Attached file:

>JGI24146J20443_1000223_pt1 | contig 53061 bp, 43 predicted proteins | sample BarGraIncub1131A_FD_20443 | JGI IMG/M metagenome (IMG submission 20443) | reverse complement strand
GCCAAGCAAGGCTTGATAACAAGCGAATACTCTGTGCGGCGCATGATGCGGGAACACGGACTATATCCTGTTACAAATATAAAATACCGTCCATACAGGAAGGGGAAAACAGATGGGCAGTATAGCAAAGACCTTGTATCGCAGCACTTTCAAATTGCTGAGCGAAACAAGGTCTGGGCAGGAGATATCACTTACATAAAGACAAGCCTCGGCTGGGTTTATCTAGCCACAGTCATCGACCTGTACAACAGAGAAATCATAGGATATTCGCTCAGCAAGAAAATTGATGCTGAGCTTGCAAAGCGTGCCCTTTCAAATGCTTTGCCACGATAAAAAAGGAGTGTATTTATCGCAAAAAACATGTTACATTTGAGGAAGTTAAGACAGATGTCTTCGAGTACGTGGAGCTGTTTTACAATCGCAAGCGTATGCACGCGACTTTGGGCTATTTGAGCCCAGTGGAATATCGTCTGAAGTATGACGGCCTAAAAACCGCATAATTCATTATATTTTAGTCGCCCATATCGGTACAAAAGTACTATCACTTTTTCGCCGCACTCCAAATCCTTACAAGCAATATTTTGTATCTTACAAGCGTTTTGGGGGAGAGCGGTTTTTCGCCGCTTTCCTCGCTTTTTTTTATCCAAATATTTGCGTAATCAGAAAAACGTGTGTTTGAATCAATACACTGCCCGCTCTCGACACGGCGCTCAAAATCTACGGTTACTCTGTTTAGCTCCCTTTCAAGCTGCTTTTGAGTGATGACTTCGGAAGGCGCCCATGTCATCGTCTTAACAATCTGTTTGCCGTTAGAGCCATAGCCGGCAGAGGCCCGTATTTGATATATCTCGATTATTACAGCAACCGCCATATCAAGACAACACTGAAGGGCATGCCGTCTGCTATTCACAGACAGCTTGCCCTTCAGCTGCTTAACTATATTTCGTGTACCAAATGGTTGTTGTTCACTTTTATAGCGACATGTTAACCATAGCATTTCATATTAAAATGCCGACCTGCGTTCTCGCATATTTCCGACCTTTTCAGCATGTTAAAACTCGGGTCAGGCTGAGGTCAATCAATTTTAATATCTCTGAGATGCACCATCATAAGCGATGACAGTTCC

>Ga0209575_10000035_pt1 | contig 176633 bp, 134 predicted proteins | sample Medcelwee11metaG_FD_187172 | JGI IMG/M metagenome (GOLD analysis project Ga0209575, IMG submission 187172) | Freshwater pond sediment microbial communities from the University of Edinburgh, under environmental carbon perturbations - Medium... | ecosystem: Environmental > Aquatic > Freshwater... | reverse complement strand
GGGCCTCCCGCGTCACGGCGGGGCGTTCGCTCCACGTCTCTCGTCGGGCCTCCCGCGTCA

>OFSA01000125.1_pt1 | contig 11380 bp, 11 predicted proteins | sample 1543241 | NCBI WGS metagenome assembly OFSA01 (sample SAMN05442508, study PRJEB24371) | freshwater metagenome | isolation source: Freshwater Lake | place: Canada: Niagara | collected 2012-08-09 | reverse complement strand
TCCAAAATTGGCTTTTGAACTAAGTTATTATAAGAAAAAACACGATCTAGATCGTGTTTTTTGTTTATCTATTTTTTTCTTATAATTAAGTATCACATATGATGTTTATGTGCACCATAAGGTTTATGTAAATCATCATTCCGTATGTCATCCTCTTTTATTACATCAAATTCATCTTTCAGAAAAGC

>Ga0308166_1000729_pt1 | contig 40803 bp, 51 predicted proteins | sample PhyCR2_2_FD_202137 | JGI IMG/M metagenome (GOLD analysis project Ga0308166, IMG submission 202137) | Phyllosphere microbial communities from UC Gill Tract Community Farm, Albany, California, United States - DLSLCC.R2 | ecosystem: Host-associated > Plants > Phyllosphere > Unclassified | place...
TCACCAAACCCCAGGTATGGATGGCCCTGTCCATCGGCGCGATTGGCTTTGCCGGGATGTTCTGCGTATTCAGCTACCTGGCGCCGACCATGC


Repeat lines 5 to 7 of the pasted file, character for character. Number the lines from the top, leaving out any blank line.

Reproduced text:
>OFSA01000125.1_pt1 | contig 11380 bp, 11 predicted proteins | sample 1543241 | NCBI WGS metagenome assembly OFSA01 (sample SAMN05442508, study PRJEB24371) | freshwater metagenome | isolation source: Freshwater Lake | place: Canada: Niagara | collected 2012-08-09 | reverse complement strand
TCCAAAATTGGCTTTTGAACTAAGTTATTATAAGAAAAAACACGATCTAGATCGTGTTTTTTGTTTATCTATTTTTTTCTTATAATTAAGTATCACATATGATGTTTATGTGCACCATAAGGTTTATGTAAATCATCATTCCGTATGTCATCCTCTTTTATTACATCAAATTCATCTTTCAGAAAAGC

>Ga0308166_1000729_pt1 | contig 40803 bp, 51 predicted proteins | sample PhyCR2_2_FD_202137 | JGI IMG/M metagenome (GOLD analysis project Ga0308166, IMG submission 202137) | Phyllosphere microbial communities from UC Gill Tract Community Farm, Albany, California, United States - DLSLCC.R2 | ecosystem: Host-associated > Plants > Phyllosphere > Unclassified | place...